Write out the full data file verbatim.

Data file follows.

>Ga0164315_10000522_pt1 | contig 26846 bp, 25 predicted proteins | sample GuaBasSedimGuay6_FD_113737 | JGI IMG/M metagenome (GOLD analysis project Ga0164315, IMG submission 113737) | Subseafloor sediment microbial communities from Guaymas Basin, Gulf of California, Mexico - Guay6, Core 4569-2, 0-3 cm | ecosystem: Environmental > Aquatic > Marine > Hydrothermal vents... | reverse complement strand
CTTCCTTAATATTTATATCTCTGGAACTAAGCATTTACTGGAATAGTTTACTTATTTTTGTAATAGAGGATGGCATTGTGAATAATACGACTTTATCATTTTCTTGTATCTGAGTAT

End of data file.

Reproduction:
>Ga0164315_10000522_pt1 | contig 26846 bp, 25 predicted proteins | sample GuaBasSedimGuay6_FD_113737 | JGI IMG/M metagenome (GOLD analysis project Ga0164315, IMG submission 113737) | Subseafloor sediment microbial communities from Guaymas Basin, Gulf of California, Mexico - Guay6, Core 4569-2, 0-3 cm | ecosystem: Environmental > Aquatic > Marine > Hydrothermal vents... | reverse complement strand
CTTCCTTAATATTTATATCTCTGGAACTAAGCATTTACTGGAATAGTTTACTTATTTTTGTAATAGAGGATGGCATTGTGAATAATACGACTTTATCATTTTCTTGTATCTGAGTAT